This review originally ran as part of Paste’s Sundance 2022 coverage.
App dating gets its Bumbling psychothriller with Fresh, a movie that Hinges upon its literal and allegorical human meat Grindr. Music video director Mimi Cave adds some glitz to Adam McKay disciple Lauryn Kahn’s script in her feature debut, but the film lacks the necessary bite either in its body horror or humor to truly pull off its cannibalistic commentary.
To even get to the fun, Fresh asks a high price: Weathering Noa’s (Daisy Edgar-Jones) played-out dating app horror stories and a psychopathic meet-cute with grocery store creep Steve (Sebastian Stan) that’s clearly leading nowhere good. This goes on for a good half-hour—during which the starry-eyed and bland Noa claims Steve is cute (he is, in a movie star way), funny (he is not, even in a movie star way), and charming (he doesn’t openly neg her)—before we finally get to the title card and the meat (ha!) of the movie. It’s a bold move that would’ve worked wonders if it all didn’t feel a little predictable.
As the movie unveils its bloody scenario, it plays into tropes to such an extent that it can feel like a sketch about Dating In The Modern World spun out from the idea of “What would really happen in 50 Shades of Grey?” Except for the “having a Black friend (Jojo T. Gibbs), often queer, who is the only person with a brain in their head” thing. That’s just a comedy trope brought in for support, because there’s no way that Anastasia Steele would ever have a Black friend.
As Noa comes to terms with the terrible situation she and countless other women have found themselves in, the film finds its strongest material. As Cave lays out the meticulously decorated floorplan with a glossy camera, Kahn walks us through the situation while planting all the necessary (if sometimes seemingly arbitrary) details for the rest of the plot. Throughout the second act, which can otherwise be a little workmanlike in its presentation of the facts and setting, Cave breaks things up with a few excellent sequences playing to her strengths with sound and rhythm. Stan (while mostly good at his Patrick Date-man during the rest of the film) is charmingly strange in the musical moments, dancing with enough candid verve that you almost don’t mind that these scenes can feel like watered-down versions of Oscar Isaac’s narcissistic Ex Machina jam sesh.
Some of the character’s other behaviors take you out of the action as you start to contemplate how in the world he’s gotten away with this for so long. We’re asked to believe that Steve is both a hardened sociopath and a total chump, meticulously planning and building a seduction-dungeon-surgery-distribution-consumption pipeline while also falling for the dumbest, most blatant ruse in the “get away from the killer” handbook. Part of this plays to Fresh’s larger themes (men are jokes, relationships/dating can be consumptive/commodifying, some women are Stockholmed into being enablers) but with Stan and Edgar-Jones playing it so straight, these and other glossed story moments clash with the rest of the dish the film serves. The tone feels a bit too calculated for some of the “and then this happens” plotting, but it might’ve skated by if the gore was used to jar us out of our own heads. However, despite a few enjoyably gruesome moments (one cauterized money shot is worth its blink-and-you-miss-it appearance), Fresh is still nowhere close to the network TV theatrics or gross-outs of Hannibal, which maintains the gold standard for aesthetically pleasing psychosexual people-eating.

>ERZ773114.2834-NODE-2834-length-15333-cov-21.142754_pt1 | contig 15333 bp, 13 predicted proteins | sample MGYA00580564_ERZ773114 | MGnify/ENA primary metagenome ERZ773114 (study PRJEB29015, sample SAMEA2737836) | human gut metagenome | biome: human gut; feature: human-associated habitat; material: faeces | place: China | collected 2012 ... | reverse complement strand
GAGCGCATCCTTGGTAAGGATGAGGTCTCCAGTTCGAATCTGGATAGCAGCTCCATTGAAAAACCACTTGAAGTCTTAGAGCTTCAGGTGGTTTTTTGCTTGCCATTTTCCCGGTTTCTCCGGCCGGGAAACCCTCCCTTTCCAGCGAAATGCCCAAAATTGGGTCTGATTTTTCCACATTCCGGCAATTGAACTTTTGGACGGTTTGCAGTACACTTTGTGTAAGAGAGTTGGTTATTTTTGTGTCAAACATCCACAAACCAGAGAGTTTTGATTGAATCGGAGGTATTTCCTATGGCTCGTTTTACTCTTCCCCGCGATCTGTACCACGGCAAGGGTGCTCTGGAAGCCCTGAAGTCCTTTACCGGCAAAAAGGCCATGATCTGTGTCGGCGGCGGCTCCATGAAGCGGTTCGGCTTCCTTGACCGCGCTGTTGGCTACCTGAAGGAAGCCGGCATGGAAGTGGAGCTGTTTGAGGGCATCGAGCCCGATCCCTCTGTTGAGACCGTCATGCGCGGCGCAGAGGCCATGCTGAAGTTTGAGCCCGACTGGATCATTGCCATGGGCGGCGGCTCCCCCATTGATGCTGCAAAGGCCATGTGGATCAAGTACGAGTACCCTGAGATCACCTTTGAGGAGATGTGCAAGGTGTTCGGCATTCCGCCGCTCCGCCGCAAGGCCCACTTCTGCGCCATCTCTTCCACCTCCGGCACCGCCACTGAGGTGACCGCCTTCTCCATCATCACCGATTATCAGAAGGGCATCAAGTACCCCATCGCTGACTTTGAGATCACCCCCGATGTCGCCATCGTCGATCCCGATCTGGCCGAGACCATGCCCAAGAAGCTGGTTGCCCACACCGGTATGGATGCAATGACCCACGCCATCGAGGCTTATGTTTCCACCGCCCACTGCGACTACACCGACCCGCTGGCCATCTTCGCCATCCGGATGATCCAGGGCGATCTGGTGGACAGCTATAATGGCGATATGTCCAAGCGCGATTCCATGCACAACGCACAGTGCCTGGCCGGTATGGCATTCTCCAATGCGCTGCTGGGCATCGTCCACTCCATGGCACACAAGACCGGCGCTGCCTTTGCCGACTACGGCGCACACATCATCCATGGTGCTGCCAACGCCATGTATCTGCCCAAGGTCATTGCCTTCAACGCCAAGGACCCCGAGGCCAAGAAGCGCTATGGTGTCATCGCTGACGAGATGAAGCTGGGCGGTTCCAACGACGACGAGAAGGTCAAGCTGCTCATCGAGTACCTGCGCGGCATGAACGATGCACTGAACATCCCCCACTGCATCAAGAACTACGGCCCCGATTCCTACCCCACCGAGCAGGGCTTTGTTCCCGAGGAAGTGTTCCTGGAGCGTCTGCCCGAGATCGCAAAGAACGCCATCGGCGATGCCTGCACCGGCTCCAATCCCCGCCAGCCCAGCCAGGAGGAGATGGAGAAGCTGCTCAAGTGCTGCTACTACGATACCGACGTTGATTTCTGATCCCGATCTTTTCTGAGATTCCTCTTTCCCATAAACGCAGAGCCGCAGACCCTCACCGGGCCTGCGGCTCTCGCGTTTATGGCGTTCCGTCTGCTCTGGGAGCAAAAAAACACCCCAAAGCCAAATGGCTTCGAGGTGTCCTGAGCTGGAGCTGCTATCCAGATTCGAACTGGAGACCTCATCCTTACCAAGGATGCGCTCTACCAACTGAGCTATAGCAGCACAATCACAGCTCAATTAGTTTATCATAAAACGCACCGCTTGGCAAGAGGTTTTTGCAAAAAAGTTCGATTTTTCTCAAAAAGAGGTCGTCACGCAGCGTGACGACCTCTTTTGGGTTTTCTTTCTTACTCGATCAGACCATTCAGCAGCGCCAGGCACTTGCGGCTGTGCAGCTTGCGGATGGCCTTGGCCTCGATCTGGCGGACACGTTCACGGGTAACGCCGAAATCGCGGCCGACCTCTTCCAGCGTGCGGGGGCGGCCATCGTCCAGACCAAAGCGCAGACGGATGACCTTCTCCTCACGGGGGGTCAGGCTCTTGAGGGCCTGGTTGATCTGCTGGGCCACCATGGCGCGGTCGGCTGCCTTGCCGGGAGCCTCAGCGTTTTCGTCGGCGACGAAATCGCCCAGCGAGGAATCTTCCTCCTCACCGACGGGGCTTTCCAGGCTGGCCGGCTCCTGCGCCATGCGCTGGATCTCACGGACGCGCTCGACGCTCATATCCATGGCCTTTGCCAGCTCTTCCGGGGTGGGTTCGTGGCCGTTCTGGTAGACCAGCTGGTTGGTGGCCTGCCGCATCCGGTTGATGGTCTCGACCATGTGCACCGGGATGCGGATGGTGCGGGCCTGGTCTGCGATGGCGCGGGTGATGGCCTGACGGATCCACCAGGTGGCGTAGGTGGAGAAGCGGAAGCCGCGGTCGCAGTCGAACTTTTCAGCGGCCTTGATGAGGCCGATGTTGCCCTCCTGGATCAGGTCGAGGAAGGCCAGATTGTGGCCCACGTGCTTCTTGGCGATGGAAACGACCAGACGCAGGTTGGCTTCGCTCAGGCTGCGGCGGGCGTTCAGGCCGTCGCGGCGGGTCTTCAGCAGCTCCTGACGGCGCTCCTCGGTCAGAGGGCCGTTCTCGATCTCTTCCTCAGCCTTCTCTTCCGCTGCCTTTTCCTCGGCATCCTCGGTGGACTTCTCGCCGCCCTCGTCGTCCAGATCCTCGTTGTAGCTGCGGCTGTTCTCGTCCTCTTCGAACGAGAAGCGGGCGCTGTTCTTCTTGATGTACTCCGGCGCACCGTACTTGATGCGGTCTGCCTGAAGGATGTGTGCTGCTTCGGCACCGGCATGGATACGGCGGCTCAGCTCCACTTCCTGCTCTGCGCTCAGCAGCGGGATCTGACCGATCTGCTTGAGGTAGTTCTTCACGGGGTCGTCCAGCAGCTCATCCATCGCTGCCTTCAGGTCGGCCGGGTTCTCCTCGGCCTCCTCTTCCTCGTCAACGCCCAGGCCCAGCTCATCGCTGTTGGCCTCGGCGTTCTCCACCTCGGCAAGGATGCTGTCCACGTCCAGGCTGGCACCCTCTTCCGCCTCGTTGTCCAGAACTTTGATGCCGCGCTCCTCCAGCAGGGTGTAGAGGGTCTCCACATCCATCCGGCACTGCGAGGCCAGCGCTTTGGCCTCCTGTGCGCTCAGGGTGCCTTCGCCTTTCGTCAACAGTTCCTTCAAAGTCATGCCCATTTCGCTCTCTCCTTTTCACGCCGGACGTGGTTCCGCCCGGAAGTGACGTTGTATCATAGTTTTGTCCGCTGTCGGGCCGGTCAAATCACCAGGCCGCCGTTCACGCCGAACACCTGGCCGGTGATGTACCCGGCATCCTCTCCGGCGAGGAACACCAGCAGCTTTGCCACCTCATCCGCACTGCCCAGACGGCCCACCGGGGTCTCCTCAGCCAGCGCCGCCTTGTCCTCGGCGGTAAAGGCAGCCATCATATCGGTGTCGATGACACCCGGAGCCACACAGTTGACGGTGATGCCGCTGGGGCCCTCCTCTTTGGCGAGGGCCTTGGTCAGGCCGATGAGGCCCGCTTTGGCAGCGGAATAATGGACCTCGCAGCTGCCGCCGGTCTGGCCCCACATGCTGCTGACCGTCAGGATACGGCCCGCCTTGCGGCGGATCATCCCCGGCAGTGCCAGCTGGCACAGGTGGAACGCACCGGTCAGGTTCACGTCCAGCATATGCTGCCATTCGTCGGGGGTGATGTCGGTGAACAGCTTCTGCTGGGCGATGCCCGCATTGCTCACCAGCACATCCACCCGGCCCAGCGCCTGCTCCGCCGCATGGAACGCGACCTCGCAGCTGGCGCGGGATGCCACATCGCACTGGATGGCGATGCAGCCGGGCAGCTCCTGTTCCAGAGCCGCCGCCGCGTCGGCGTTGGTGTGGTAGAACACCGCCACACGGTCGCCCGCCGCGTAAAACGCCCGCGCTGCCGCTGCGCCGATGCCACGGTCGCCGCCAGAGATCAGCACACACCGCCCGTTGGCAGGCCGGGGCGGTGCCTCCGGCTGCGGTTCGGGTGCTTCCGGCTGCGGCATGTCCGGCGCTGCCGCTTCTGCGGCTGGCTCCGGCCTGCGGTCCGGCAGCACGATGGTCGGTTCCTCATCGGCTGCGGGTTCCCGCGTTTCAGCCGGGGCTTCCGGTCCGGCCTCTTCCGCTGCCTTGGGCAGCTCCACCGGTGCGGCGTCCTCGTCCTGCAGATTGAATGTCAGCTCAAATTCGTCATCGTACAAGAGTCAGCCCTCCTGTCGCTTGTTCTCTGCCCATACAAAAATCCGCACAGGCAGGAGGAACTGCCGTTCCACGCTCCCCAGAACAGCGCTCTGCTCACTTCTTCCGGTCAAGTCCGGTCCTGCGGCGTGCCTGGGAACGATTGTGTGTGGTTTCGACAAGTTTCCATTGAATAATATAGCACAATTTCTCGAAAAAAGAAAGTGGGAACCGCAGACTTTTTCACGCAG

Instead, Fresh comes off as a romance-gone-wrong riff that can be a little smart and a little nasty, but is never as bold or brutal as it needs to be to stand out from a genre constantly looking to self-reflect. While rarely feeling trite, its observations never feel fully invested in, be they dating metaphors, horror iconography or the inner/outer workings of a businesslike madman. It’s still a bit of a romp, but sacrificing both its logical plotting and dark humor with shortcuts (and not quite having an ending, just kind of stopping once it’s out of gas), cuts the legs out from under Fresh.
Director: Mimi Cave
Writers: Lauryn Kahn
Stars: Daisy Edgar-Jones, Sebastian Stan, Jojo T. Gibbs, Charlotte Le Bon, Andrea Bang, Dayo Okeniyi
Release Date: January 21, 2022 (Sundance)
Jacob Oller is Movies Editor at Paste Magazine. You can follow him on Twitter at @jacoboller.
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